6. What size dive flag in should I use in Florida?

In 2014, Florida passed a new law regarding dive flags. The new law, “Requires all divers to prominently display divers-down flags or buoys in areas in which diving occurs; requires vessel operators encountering divers-down buoys to take specified actions; prohibits divers-down buoys from being used or displayed onboard vessels.” Currently, Florida law requires divers to display the red and white diver down flag that is square or rectangular and is at least 12”x12” or 24”x24” if displayed on a dive vessel. The width of the stripe must be 25% of the height of the flag.

7. If you see a displayed diver-down flag while boating, how far away from the flag must you stay?

The distance boaters should stay from a diver-down flag may vary from state to state and from country to country. Also, consult local laws before snorkeling or diving. PADI has a rule of thumb for you to stay within 15 meters/50 feet of your dive flag and for boats to remain at least 30 to 60 meters/100 to 200 feet away from you. In Michigan, the law requires divers to stay within 100 feet vertically from their dive buoy and boaters to stay at least 200 feet away from a diver-down flag. In Florida, divers are required to display a diver-down flag and remain within 100 feet of it while diving in rivers, inlets and navigation channels. In other waters, the distance is 300 feet, and boats are required to maintain the same distances from dive flags.

8. How to display a dive flag correctly?

Individual state and international laws may vary with regard to displaying a dive flag correctly and the distance to stay from them. In most waters, it is required to display a dive flag on a vessel anytime divers are in the water, and to remove the flag from its position on the boat when divers are not in the water or the vessel is underway. Some places also require snorkelers and divers to carry a diver-down with them while in the water, so they are more visible to passing boat traffic. The size and type will vary from location to location.

9. What does a red flag with a diagonal white stripe mean?

A red flag with a diagonal white stripe is known as the international symbol for scuba diving. These flags are used as a sign that divers are in the water in that area. Most commonly called the diver-down flag, the red and white flag will either be displayed on a dive boat or carried in the water while snorkeling, scuba diving, freediving, or Spearfishing. The red and white flag is usually a square or rectangular shaped flag with a pole that can be attached to a boat or float buoy.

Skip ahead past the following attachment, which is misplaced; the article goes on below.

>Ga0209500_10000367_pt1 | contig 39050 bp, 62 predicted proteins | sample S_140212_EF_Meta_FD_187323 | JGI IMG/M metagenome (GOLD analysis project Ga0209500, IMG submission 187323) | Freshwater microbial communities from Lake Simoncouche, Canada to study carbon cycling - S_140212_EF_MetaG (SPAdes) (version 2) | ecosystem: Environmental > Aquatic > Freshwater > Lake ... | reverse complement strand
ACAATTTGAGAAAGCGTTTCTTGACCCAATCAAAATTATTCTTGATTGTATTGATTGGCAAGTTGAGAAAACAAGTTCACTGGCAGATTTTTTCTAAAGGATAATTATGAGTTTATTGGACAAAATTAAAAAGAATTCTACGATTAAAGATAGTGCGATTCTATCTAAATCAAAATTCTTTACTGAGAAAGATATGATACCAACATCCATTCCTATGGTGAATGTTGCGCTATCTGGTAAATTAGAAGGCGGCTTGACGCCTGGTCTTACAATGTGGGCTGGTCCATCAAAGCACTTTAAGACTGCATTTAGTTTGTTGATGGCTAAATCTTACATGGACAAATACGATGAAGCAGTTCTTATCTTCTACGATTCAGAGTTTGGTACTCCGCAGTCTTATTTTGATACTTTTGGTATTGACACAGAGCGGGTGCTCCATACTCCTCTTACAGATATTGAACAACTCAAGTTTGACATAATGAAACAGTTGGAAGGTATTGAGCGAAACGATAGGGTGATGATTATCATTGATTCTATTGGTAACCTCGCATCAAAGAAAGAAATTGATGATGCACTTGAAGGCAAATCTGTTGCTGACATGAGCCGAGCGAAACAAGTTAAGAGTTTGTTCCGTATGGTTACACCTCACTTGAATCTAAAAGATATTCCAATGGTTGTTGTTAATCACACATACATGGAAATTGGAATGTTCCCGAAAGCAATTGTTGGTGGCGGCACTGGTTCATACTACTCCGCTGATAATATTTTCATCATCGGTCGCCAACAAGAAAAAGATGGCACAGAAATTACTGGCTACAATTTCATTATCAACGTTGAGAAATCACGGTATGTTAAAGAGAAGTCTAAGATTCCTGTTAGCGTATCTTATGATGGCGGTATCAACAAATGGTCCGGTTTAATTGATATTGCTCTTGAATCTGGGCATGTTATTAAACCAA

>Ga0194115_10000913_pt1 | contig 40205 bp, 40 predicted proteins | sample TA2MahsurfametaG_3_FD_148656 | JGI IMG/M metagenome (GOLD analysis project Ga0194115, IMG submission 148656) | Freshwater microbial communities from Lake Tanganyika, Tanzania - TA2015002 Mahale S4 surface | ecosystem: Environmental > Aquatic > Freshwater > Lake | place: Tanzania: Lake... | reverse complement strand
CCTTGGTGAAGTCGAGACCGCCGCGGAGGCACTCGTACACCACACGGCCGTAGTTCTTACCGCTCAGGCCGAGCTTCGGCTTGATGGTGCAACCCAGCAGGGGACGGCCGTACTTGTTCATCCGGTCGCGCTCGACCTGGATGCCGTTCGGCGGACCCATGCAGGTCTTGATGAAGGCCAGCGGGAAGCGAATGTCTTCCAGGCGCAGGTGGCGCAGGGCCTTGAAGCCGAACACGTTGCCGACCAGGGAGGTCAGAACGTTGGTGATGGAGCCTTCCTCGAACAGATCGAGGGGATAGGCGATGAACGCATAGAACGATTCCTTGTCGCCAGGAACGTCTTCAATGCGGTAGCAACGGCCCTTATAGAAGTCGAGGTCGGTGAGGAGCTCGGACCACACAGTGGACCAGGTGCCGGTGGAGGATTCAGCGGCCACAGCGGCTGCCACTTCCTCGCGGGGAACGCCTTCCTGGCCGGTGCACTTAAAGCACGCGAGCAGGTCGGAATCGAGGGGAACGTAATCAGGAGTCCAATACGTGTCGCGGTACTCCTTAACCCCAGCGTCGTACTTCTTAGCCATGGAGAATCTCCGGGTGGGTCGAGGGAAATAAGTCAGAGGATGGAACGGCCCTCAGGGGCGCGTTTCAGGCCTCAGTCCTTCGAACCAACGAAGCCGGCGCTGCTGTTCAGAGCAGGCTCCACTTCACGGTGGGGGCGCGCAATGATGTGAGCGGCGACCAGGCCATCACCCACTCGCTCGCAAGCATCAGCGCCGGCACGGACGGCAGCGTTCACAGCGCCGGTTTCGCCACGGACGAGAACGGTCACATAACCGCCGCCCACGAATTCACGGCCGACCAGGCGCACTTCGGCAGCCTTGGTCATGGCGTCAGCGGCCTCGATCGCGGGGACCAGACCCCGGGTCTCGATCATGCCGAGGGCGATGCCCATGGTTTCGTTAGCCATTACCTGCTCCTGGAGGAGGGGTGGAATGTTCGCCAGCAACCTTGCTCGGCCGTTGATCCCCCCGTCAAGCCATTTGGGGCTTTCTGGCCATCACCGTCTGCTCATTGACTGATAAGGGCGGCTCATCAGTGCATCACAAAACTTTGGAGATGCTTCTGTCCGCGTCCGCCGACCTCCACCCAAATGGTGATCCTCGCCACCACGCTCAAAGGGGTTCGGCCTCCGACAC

10. The blue and white alpha flag signifies what?

The blue and white alpha flag is an international maritime symbol flag. It is also known as the A-flag, and it indicates the presence of a diver in the water. The flag also warns other vessels of the danger of collision. When a vessel has this flag displayed, it also means their maneuvering may be limited due to having divers in the water. The blue and white alpha flag is more commonly used in Europe and the British Commonwealth. The alpha flag is not used in the United States, Canada, (sometimes) Italy, or in Caribbean countries following American diving practices.

REACH OUT

As always, we create our content with you, fellow divers, in mind. So, how’d we do? Did you find this informative? Did it help you make a decision? Did we miss anything? We’d love to hear from you below. Thanks for reading and we hope your next dive is a great one!

Heather Wyatt

Heather is a product expert, a degreed communications and business professional, and an adventurous, entrepreneurial travel writing enthusiast originally from Raleigh, North Carolina. Heather is a PADI-certified Master Scuba Diver Trainer (MSDT) and holds a Silver Advanced Open Water Instructor certification from SSI, having logged more than 300 training classes over the last four years. Heather is a certified Travel Specialist and also holds a Day Captain's license qualifying her to skipper a boat up to 72 feet. She has extensive experience in specialty dive training, navigation, and booking travel accommodations. Her interests include writing, social media marketing, and serving her Virtual Assistant and Travel Clients from around the globe.